Centaurus A, the nearest galaxy to Earth with an active core, has undergone much scrutiny since the discovery of its peculiar shape in 1826. So, it’s pretty amazing when a new telescope comes online and shows us a whole new view of the workings of this complicated galaxy mess.
Archive for the ‘stars and galaxies’ Category
The rate at which galaxies merge to mammoth sizes has been figured out by a team of astronomers led by Jennifer Lotz of the Space Telescope Institute in Baltimore, Maryland, revealing that any given Milky Way-sized galaxy has merged with another of comparable size over the past eight billion years as well as two to three dwarf galaxies over the same time period.
Astronomers have found two small galaxies that appear to circle our Milky Way’s galactic neighbor Andromeda, and could shed new light on the mystery of dark matter in the universe, scientists say.
Most stars that get a second lease on life do so through thievery — or so say two astronomers who think they’ve finally settled a question that’s been around for more than half a century.
A mystery that began nearly 2,000 years ago, when Chinese astronomers witnessed what would turn out to be an exploding star in the sky, has been solved. New infrared observations from NASA’s Spitzer Space Telescope and Wide-field Infrared Survey Explorer, or WISE, reveal how the first supernova ever recorded occurred and how its shattered remains ultimately spread out to great distances.
Two researchers from Observatoire Astronomique de Strasbourg have revealed for the first time the existence of a new signature of the birth of our galaxy’s first stars. More than 12 billion years ago, their intense light dispersed the gas of the Milky Way’s satellite galaxies.
As we get better at spying worlds orbiting other stars, we find there’s an increasingly diverse menagerie of exoplanets out there. But despite their differences, all worlds are thought to be built the same way.
Research on dwarf galaxies suggests they cannot form in the way they do if dark matter exists in the form that the most common model requires it to.
That may mean that the Large Hadron Collider will not be able to spot it.
Why some stars prefer to be single, while others are either paired up or in trios, could have been answered by a team of astronomers at the Max-Planck-Institute for Radio astronomy and the University of Bonn with the help of sophisticated computer models.
Two ultracool brown dwarfs located only 15 and 18 light years away from the Sun have been discovered using the Wide-Field Infrared Survey Explorer.
Using a host of powerful telescopes, a team of European astronomers has discovered an extremely luminous quasar that existed as early as 770 million years after the Big Bang. At a redshift of 7.085, this object is now the most distant known quasar. The previous record holder is at a redshift of 6.4.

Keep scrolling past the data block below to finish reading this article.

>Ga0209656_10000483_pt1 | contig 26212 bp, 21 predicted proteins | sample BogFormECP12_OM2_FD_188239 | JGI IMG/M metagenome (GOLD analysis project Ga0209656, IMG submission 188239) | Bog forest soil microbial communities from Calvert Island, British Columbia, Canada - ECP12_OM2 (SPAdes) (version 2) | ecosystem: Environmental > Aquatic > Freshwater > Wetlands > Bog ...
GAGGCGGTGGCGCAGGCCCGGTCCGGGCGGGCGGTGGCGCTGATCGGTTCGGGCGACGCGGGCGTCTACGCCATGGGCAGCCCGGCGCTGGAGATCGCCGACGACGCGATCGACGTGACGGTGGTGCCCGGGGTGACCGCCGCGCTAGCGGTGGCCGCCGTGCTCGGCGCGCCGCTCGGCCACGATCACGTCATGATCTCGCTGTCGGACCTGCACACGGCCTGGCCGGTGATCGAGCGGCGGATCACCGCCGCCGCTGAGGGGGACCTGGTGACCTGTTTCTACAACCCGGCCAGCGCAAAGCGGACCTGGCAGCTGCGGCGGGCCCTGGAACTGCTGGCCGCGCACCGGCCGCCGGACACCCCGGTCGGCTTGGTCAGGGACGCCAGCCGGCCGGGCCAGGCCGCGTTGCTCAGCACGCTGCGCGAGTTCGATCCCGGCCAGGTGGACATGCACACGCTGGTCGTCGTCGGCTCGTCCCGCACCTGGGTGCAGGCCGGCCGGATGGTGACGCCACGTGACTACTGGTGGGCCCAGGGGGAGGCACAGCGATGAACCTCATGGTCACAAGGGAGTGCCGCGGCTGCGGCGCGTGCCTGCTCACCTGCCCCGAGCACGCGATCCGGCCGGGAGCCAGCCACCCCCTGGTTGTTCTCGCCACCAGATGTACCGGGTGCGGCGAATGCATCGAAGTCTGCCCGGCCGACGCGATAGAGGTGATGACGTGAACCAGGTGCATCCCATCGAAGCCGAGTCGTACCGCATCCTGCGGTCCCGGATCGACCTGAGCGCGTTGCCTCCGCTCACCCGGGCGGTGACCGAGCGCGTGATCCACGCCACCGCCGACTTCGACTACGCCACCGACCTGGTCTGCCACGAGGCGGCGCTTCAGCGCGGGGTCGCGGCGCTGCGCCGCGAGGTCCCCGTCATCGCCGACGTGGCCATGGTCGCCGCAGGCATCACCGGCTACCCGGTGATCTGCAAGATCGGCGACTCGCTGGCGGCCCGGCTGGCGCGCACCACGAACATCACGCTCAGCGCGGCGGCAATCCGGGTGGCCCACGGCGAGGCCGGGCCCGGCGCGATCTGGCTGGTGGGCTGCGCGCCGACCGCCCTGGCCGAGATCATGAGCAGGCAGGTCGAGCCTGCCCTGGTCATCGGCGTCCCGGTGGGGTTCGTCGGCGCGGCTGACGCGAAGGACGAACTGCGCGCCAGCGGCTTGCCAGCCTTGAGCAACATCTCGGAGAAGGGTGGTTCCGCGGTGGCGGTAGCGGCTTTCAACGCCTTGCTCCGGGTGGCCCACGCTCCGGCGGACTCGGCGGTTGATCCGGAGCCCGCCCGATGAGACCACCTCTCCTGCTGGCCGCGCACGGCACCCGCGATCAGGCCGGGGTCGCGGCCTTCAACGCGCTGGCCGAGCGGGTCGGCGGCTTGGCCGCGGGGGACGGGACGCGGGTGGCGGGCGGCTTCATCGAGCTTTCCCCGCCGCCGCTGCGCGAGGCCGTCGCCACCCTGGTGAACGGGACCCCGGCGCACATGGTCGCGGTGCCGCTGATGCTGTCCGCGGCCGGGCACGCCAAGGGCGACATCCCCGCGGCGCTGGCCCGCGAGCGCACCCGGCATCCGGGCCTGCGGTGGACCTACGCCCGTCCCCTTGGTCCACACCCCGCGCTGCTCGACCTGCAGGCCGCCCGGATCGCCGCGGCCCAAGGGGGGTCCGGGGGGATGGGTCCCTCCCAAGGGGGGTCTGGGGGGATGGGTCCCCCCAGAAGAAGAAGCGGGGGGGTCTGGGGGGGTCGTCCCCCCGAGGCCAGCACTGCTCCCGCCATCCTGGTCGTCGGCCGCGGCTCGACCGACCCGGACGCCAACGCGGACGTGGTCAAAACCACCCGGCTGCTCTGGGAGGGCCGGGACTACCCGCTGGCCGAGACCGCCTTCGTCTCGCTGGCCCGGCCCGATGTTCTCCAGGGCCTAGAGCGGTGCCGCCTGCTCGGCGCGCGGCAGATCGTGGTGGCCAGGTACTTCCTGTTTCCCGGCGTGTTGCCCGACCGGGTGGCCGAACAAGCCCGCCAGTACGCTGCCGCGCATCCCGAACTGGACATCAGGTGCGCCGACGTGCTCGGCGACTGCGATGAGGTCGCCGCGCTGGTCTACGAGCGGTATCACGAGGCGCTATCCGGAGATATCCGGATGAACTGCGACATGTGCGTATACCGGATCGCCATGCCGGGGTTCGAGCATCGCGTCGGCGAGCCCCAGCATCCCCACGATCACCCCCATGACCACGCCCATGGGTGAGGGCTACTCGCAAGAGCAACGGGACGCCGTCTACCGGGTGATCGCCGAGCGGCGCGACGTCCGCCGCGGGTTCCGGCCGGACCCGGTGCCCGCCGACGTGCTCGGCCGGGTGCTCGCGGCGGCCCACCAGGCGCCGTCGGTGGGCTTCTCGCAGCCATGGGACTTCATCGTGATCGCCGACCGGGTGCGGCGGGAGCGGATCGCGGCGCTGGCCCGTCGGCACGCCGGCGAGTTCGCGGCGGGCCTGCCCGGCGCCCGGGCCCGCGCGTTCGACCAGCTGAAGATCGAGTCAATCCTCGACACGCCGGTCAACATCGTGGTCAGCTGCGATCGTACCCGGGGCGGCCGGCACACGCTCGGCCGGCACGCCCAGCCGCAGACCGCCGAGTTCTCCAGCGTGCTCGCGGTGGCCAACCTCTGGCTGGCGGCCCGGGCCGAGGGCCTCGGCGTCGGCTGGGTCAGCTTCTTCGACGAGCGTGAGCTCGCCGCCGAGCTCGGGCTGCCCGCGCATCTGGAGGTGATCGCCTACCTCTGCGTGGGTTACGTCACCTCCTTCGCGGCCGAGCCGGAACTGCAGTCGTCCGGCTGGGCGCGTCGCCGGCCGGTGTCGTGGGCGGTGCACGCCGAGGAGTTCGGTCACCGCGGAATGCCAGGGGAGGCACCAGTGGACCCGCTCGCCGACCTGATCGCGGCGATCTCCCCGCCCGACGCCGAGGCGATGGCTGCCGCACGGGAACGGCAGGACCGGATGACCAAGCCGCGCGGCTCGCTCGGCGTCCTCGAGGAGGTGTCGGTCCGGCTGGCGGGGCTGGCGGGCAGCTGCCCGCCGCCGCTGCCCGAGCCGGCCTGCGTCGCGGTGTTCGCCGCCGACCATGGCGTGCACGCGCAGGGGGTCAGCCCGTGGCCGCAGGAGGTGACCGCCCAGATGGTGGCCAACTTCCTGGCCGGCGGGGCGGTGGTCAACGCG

The way galaxies have been classified for decades has been questioned by an international team of astronomers. After revealing that two-thirds of local elliptical galaxies are actually fast-spinning discs, the team has suggested that the Hubble “tuning fork” – the long-standing method for classifying galaxies – may need retuning
Astronomers have long suspected that galaxies grow large due to an insatiable appetite for interstellar gas, but a new study suggests they may actually slowly graze on the star stuff instead, like vast cosmic cows.
The Visible Universe, in partnership with NASA’s Swift telescope and massive stars throughout the galaxy, is proud to present the premiere of a terrifying extragalactic murder mystery.
Prepare for thrills and chills in this awesome display of cosmic savagery. Astronomers call it Sw 1644+57.
I call it: “In space, no one can hear you scream.”
Resembling looming rain clouds on a stormy day, dark lanes of dust crisscross the giant elliptical galaxy Centaurus A.
Hubble’s panchromatic vision, stretching from ultraviolet through near-infrared wavelengths, reveals the vibrant glow of young, blue star clusters and a glimpse into regions normally obscured by the dust.
A new supernova has exploded in the famous Whirlpool Galaxy, M51. Discovered independently by French amateur astronomer A Riou and the Palomar Transient Factory on 31 May, the supernova has been designated SN 2011dh and tentaively classed as a type II-L based on the amount of hydrogen in its spectrum, meaning the collapse and destruction of a massive star.
Astronomers at the University of Michigan using the Hubble Space Telescope have discovered that elliptical galaxies previously though to be dead are still producing stars, relatively slowly but apparently steadily.
Let’s get ready to rumble! Researchers at the University of Warwick, UK, might have heard famed ring announcer Mike Buffer’s signature catchphrase ringing in their ears when they discovered an unusual double-white dwarf star system in which each star appears to be battling for supremacy, stripping each other down to just helium.
A red dwarf star 20 light-years away is again providing hints that it hosts the first definitively habitable planet outside our Solar System.
The planet Gliese 581d is at the colder outer edge of the “Goldilocks zone” in which liquid water can be sustained.
A spiral galaxy with a dramatic lopsided shape is featured in contrasting views from two telescopes.
The asymmetrical Meathook galaxy, or NGC 2442, has one spiral arm tightly folded in on itself and is the site of a recent supernova. The other arm, which is dotted with recent star formation, extends far out from the galactic nucleus. [Photo of the lopsided galaxy NGC 2442]